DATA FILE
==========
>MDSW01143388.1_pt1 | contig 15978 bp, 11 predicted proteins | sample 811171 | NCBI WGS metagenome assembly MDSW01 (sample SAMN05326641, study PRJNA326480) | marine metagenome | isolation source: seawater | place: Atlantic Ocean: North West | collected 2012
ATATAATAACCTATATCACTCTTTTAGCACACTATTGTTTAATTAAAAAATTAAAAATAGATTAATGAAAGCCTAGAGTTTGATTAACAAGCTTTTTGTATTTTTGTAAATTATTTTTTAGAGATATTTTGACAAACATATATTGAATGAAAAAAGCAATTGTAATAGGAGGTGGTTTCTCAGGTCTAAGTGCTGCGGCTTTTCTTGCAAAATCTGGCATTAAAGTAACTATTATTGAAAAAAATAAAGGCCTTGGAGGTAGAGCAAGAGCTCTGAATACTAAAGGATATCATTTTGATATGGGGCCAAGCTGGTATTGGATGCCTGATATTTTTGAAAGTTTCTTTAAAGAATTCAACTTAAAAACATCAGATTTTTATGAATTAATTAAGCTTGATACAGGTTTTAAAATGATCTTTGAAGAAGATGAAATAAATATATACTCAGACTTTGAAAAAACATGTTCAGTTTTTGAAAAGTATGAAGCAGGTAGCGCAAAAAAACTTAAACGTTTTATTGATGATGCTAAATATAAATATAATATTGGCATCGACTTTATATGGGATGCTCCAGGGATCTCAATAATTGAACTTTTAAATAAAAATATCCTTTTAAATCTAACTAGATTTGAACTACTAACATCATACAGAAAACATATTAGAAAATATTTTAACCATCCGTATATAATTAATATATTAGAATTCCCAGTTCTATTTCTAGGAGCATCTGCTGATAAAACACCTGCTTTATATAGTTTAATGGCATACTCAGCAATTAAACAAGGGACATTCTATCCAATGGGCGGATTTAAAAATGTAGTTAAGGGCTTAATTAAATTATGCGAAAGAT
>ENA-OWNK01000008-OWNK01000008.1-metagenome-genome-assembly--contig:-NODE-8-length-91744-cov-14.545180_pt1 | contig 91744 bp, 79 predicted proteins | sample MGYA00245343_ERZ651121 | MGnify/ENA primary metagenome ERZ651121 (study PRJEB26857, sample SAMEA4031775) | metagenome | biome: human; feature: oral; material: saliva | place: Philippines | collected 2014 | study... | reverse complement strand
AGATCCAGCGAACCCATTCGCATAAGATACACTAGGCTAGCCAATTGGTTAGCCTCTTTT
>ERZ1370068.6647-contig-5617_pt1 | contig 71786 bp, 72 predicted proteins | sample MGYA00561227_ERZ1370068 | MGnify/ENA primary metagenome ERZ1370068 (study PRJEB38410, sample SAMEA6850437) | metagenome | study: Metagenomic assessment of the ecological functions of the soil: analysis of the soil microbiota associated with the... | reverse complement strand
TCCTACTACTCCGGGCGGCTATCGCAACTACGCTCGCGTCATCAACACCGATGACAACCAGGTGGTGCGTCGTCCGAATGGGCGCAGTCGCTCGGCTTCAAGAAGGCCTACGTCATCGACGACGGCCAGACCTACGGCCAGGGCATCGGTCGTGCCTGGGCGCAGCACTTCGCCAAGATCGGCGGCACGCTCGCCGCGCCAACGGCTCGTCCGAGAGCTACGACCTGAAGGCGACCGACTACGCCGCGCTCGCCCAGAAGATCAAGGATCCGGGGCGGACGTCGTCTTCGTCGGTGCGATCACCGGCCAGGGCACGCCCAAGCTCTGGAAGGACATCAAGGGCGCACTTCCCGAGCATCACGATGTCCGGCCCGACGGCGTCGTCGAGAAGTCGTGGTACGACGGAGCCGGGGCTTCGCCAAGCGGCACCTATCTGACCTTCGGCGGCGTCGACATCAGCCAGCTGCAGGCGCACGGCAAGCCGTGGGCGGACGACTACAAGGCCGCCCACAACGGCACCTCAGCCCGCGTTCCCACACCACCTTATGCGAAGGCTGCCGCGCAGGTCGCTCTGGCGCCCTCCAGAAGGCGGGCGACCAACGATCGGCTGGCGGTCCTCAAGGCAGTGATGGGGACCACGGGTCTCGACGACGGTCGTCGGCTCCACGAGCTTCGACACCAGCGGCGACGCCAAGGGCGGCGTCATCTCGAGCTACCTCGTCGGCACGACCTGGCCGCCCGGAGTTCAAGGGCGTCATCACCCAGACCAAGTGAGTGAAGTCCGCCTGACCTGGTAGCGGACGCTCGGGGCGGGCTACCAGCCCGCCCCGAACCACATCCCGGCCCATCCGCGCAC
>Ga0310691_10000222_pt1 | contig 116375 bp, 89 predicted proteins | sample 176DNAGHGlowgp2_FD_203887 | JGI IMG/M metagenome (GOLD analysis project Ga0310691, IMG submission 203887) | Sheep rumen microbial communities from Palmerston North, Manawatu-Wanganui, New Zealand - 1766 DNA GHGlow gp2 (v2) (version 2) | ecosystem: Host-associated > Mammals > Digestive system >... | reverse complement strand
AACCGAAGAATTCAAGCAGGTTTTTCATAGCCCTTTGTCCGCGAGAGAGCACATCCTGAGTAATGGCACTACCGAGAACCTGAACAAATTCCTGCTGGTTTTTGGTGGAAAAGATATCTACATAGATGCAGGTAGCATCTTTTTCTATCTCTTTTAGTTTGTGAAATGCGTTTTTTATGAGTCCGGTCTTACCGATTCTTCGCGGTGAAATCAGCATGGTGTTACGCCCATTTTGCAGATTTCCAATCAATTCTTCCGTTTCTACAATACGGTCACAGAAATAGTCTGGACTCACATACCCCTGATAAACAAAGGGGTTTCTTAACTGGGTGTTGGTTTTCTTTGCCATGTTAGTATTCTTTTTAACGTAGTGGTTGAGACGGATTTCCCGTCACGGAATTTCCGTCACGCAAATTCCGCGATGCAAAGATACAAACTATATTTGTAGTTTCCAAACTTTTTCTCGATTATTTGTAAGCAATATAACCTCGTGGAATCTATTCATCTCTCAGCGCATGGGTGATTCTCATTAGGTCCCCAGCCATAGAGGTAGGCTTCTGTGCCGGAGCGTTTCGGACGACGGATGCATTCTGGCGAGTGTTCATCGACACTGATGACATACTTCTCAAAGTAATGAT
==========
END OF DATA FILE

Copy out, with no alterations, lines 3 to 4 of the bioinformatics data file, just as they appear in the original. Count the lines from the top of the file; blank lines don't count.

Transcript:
>ENA-OWNK01000008-OWNK01000008.1-metagenome-genome-assembly--contig:-NODE-8-length-91744-cov-14.545180_pt1 | contig 91744 bp, 79 predicted proteins | sample MGYA00245343_ERZ651121 | MGnify/ENA primary metagenome ERZ651121 (study PRJEB26857, sample SAMEA4031775) | metagenome | biome: human; feature: oral; material: saliva | place: Philippines | collected 2014 | study... | reverse complement strand
AGATCCAGCGAACCCATTCGCATAAGATACACTAGGCTAGCCAATTGGTTAGCCTCTTTT